Competition sits in the Southeast. Innate within competition is motivation. It is competition that motivates us to strive for excellence. A common first level understanding of competition is that you are in the light when you compete with yourself. When you compete against others, you are in the dark. However, you can engage in both of these in the light or in the dark. To see how, let’s deepen this teaching.
When you choose the energy of competition with yourself, you may be working with win-lose energy, which can carry dark energy. For example, if you are competing against yourself and you get into perfectionism, have a fear of success or failure, or you lack self-acceptance, you become your own worst enemy. However, if you are stretching for your own inner excellence and using competition energy to make the next jumps, you are working with this energy in the light. Therefore, it becomes a win-win.
A clue to help you discern whether you are in the dark or light is in your response to the question: “How well can I take a compliment without an excuse, an appearance of humility or denial?” The degree to which you can simply let the compliment in is the degree to which you are in competition for your own inner excellence. When you deny a compliment, you are in negative competition with self. To change negative competition, accept how well you did something, and acknowledge that next time you can and will do better. Each time you do the best possible, know it can only get easier.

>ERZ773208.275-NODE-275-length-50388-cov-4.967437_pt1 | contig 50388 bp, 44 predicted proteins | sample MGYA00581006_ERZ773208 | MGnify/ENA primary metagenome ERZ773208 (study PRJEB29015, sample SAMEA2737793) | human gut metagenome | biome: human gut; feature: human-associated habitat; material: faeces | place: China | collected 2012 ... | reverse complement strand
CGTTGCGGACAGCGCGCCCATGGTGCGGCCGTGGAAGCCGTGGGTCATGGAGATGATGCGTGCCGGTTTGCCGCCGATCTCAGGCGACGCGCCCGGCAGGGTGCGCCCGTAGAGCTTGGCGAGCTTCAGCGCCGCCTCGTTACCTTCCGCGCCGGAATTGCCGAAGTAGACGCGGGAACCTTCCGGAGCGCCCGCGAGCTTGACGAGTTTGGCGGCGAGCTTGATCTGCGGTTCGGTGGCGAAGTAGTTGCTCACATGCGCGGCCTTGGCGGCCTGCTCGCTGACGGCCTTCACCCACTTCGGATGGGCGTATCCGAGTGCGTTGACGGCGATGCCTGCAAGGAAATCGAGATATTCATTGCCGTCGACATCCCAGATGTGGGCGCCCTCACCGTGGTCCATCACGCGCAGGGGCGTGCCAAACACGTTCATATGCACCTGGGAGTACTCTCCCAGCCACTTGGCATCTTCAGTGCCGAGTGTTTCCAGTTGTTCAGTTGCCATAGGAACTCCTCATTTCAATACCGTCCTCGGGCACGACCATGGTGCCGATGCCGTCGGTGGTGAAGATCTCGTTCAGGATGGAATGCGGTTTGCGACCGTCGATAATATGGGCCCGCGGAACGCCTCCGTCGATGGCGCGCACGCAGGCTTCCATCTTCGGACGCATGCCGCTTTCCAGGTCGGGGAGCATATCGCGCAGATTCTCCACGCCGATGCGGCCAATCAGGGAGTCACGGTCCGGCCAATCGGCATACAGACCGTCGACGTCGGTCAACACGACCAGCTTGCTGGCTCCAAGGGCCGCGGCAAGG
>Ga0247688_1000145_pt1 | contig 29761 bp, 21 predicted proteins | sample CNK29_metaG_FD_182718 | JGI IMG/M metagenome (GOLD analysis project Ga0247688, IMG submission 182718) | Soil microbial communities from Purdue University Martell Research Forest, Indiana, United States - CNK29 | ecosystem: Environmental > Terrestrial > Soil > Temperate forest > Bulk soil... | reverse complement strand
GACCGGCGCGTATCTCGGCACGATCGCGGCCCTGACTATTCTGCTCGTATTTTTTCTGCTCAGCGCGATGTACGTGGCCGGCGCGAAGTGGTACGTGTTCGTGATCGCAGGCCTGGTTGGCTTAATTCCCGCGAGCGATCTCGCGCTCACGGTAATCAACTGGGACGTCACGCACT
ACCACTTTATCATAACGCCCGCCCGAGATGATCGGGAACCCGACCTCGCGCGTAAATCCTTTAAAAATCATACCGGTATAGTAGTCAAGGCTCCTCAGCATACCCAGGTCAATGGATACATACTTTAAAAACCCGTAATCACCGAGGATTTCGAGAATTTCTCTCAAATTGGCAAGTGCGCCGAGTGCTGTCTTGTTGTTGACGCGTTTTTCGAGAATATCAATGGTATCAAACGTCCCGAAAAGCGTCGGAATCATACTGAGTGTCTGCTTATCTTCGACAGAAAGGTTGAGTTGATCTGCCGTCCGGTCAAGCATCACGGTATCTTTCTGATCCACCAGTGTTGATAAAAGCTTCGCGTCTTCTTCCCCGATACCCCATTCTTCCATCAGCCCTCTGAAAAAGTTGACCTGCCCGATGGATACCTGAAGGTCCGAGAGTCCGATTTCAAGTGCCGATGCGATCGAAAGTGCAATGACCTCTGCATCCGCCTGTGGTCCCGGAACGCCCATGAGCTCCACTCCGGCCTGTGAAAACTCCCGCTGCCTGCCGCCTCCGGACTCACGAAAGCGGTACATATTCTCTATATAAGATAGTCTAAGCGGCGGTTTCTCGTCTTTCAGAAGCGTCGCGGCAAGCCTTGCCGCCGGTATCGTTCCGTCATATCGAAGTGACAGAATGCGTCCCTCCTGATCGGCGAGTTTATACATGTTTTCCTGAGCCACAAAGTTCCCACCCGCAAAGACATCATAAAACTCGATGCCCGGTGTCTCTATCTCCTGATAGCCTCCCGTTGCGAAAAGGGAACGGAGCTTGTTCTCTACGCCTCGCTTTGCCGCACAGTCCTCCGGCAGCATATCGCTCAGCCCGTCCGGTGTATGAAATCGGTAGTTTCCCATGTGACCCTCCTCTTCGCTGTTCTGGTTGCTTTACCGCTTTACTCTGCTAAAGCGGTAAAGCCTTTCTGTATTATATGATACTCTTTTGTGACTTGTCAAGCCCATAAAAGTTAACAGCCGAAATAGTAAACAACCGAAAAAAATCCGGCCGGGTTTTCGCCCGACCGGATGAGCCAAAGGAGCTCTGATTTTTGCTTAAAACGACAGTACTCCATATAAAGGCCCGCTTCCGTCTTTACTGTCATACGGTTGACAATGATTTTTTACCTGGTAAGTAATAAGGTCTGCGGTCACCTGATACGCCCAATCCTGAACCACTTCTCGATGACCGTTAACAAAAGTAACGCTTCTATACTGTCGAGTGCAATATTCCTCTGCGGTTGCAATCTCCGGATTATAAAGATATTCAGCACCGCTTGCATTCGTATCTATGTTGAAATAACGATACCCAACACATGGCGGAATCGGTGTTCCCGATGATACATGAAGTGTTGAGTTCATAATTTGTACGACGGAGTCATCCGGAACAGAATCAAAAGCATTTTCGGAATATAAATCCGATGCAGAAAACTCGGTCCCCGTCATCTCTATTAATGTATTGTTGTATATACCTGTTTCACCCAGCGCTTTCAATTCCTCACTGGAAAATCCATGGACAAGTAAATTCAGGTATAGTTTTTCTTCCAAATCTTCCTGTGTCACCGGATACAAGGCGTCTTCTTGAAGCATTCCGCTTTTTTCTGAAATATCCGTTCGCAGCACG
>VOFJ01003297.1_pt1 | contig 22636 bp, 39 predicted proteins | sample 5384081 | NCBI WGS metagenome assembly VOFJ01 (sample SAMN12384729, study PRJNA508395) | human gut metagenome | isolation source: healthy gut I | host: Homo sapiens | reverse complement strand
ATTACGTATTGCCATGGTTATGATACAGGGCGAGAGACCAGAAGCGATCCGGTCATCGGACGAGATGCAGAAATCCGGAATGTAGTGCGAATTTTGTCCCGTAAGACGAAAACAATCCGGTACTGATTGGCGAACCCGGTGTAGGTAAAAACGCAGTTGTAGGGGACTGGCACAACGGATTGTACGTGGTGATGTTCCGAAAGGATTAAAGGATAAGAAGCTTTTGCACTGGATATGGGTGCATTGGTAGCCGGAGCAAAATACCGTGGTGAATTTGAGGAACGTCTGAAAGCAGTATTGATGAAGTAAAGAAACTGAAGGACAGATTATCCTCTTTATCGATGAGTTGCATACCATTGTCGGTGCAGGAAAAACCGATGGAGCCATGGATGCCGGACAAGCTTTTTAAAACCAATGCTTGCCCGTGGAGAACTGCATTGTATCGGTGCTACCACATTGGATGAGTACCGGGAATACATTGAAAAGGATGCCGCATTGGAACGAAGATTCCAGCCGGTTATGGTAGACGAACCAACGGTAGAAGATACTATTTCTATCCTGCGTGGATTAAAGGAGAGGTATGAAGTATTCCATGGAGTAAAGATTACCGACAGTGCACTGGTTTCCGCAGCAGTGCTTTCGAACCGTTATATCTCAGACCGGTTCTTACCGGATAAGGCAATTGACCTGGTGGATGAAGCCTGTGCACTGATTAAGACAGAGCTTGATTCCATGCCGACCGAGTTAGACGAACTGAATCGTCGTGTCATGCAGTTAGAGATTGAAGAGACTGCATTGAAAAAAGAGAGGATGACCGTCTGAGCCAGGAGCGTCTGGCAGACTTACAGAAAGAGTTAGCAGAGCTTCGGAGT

When you are in negative competition against others, you want to win at all cost, putting others down in order to show how great you are. Your intent is to beat another. If you are in positive competition with another, it is a win-win situation. Remember, you can’t win without a worthy opponent. Therefore, compete as friends. SwiftDeer says choose excellence if you want the test of a worthy opponent.
Your intent is very important. There are times when using what looks like “negative” competition is really positive. For example, if you are in street combat or a life/death situation, don’t try to teach love/light competition energy. Go against your foe and use your competitive edge to save your life.